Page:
In his article “Suicide Is Not Death,” William Q. Judge (a close colleague of H.P. Blavatsky and co-founder with her of the Theosophical Society) expressed the matter like this:

“The fate of the suicide is horrible in general. He has cut himself off from his body by using mechanical means that affect the body, but cannot touch the real man. He then is projected into the astral world, for he has to live somewhere. There the remorseless law, which acts really for his good, compels him to wait until he can properly die. Naturally he must wait, half dead, the months or years which, in the order of nature, would have rolled over him before body and soul and spirit could rightly separate. He becomes a shade; he lives in purgatory, so to say, called by the Theosophist the “place of desire and passion,” or “Kama-Loka.” He exists in the astral realm entirely, eaten up by his own thoughts. Continually repeating in vivid thoughts the act by which he tried to stop his life’s pilgrimage, he at the same time sees the people and the place he left, but is not able to communicate with any one …”

Suicide rates are increasing dramatically in the 21st century and have been ever on the rise since around the 1950s or 1960s. People had just as much opportunity and ability to kill themselves in the many centuries before then but they didn’t. What does this tell us about our boasted modern “civilisation” in which science is man’s God, materialism and sensuality his creed, the television his talking Bible, and the internet his playground?

True spirituality is not fantasy or delusion, as the scientists and atheists would like people to believe. It is the revelation of FACTS and REALITIES. The basic foundational premise of Theosophy is that Truth exists and that there are “Those who know.” H.P. Blavatsky knew exactly what she was talking about, as did Mr Judge, and the Eastern Masters of whom they were the devoted pupils and disciples.

“Theosophy is for those who want it,” wrote Robert Crosbie, a student and associate of Judge and founder of the United Lodge of Theosophists. Yes, the Truth is here – the answer to every question and the solution to every problem you may have – if you are willing to receive it.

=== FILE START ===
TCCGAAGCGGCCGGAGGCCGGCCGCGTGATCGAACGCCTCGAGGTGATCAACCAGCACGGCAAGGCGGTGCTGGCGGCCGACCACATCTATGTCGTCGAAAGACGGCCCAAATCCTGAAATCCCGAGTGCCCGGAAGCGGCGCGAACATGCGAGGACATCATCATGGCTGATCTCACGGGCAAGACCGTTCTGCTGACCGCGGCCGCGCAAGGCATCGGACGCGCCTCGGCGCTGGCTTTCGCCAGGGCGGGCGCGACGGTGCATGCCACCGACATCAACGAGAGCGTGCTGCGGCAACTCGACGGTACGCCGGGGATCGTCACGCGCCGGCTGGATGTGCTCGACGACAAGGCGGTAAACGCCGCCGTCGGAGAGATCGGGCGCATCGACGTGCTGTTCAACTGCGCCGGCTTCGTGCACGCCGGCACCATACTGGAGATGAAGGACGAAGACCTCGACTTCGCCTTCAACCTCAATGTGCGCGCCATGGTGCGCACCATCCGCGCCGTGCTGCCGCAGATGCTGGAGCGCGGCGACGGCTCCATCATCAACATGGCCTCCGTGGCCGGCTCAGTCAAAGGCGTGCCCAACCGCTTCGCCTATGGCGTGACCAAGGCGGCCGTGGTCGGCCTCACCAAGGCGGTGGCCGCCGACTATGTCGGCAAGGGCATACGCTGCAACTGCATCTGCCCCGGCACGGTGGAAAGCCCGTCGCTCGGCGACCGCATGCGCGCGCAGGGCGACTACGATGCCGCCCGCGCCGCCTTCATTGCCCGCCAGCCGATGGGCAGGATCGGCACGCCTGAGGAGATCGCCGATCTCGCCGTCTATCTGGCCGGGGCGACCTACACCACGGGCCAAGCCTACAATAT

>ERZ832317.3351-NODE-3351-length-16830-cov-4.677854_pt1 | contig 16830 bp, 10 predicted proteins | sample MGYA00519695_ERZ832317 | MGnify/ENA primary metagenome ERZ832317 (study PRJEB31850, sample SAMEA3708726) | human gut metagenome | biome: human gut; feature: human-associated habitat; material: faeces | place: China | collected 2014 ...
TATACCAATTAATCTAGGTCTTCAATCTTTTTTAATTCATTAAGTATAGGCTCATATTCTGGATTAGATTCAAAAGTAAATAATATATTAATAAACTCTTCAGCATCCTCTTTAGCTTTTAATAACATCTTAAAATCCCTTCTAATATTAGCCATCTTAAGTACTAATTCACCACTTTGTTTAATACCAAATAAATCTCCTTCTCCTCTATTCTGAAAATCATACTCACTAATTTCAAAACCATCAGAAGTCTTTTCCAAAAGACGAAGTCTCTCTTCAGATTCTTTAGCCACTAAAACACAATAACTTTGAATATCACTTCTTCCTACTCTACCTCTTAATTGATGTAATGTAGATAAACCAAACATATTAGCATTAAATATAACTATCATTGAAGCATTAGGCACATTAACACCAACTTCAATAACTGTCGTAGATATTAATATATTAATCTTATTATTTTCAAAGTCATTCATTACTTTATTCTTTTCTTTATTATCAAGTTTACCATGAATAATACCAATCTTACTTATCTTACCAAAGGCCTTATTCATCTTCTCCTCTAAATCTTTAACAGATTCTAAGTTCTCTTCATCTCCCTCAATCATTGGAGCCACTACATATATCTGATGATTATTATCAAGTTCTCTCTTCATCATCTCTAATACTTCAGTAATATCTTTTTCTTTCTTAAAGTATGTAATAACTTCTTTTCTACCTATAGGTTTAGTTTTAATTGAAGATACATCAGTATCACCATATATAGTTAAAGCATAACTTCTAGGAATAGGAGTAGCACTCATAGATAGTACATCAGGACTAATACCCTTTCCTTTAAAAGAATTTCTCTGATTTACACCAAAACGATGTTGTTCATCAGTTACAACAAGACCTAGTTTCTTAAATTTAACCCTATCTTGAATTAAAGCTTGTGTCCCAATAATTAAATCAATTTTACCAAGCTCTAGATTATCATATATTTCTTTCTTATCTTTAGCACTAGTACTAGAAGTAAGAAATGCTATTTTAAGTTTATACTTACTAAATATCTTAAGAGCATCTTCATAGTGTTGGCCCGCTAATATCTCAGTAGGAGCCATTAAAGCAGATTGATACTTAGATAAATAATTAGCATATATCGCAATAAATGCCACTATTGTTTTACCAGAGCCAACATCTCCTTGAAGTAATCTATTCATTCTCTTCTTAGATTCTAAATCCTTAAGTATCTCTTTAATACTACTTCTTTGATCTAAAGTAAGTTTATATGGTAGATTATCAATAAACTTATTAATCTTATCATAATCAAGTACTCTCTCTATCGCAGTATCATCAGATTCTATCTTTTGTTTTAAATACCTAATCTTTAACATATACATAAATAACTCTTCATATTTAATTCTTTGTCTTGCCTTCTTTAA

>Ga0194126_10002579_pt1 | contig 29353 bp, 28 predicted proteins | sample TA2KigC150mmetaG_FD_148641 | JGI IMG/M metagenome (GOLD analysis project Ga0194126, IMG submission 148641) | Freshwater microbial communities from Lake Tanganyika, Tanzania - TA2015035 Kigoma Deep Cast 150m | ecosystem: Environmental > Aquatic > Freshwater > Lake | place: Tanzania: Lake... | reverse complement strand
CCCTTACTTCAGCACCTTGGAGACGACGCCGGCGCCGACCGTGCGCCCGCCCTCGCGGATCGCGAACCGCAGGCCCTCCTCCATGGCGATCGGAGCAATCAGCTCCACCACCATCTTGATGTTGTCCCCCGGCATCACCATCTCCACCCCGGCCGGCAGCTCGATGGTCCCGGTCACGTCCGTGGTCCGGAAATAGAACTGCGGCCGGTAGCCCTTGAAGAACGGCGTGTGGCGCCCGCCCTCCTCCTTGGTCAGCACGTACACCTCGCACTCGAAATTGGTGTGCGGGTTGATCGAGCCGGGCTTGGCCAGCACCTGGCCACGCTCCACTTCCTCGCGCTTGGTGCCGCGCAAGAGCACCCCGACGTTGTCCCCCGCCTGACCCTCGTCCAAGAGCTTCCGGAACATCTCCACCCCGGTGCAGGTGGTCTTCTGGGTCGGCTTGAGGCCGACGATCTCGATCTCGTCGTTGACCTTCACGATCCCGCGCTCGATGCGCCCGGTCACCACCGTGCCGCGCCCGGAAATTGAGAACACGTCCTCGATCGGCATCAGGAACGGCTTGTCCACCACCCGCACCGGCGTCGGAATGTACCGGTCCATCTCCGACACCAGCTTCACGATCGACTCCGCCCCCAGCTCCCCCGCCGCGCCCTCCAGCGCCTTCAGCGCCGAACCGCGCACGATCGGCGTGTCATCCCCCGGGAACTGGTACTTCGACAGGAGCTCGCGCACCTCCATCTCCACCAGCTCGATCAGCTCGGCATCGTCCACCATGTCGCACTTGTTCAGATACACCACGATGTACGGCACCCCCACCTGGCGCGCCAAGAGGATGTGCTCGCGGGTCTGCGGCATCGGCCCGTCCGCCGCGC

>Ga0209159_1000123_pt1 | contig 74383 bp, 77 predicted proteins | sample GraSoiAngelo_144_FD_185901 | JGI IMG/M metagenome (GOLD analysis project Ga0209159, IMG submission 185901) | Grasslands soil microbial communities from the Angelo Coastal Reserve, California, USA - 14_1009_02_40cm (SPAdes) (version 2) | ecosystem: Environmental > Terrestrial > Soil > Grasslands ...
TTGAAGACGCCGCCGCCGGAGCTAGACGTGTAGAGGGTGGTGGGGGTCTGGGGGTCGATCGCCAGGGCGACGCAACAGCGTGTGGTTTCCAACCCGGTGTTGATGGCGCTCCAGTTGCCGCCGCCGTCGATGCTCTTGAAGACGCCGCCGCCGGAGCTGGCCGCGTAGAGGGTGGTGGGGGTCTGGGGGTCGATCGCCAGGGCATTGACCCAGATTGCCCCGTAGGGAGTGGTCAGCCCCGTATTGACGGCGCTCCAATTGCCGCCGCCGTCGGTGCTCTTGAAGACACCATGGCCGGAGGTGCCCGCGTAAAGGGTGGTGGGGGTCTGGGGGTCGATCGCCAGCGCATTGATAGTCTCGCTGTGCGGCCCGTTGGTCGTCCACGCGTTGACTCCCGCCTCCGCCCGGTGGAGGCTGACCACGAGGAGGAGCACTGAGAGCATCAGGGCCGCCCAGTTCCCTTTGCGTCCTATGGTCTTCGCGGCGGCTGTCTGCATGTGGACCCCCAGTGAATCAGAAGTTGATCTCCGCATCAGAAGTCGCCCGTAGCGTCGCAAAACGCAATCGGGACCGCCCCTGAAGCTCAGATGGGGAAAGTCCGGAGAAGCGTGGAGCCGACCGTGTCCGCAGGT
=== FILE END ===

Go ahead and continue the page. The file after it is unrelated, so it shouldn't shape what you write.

WE DEDICATE THIS ARTICLE TO ALL THOSE PRECIOUS SOULS
WHO HAVE ALREADY CHOSEN TO END THEIR OWN LIVES AND TO
THOSE WHO ARE STILL WITH US BUT STRUGGLING WITH DARK AND DEPRESSIVE THOUGHTS AND CONTEMPLATING SUICIDE.

MAY THEY ALL FIND PERFECT PEACE.

~ Blavatsky Theosophy Group UK ~

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Comments

  1. There are lots of ghosts recorded at old prison sites. Anywhere there has been violent deaths or suicides that place will have ghosts. Ted Bundy is a good case.

    I will copy and paste the relevant portion:

    In April of 2001 a guard who was retired from the Florida State prison in Redford, Florida where Ted Bundy was executed told a Tampa newspaper the following very disturbing and chilling story under the condition they not use his name. *

    This guard told a reporter that after Bundy was put to death that he and several other prison guards saw Ted Bundy as they entered the room where the electric chair is located. He stated that Ted Bundy was just sitting in the electric chair casually—that he was not strapped in. The guard described how Bundy would smile a “very knowing smile” as a greeting when they entered the room.

    This guard told the reporter that when he or his fellow guards tried to speak to Bundy he would vanish. He also stated that at one point there was so many sightings of Bundy in this room that prison officials couldn’t find any guards willing to enter the room.

    Bundy has also been seen by several guards near the holding cell where he was kept for the last few hours of his life. All the guards that reported seeing him here stated that Bundy spoke to them. He said the same thing to each of them, “Well, I beat all of you didn’t I?”

    The reporter was told that because so many guards saw Bundy and reported it that the warden and his staff pulled each of them aside individually and warned them they were not to talk about what they had seen or they would be fired. Several guards didn’t stay around long enough to hear the warden’s warning because after seeing Bundy more than once they quit.

    SOURCE URL: http://seeksghosts.blogspot.com/2012/03/haunted-electric-chair-ted-bundy.html

  2. Sorry, spelling mistakes, disregard my last comment, use this one instead:

    If a human dies due to murder, war, or bombing.. is it “natural death”?
    I mean, he could have lived to his “natural death” if he was not shot for example…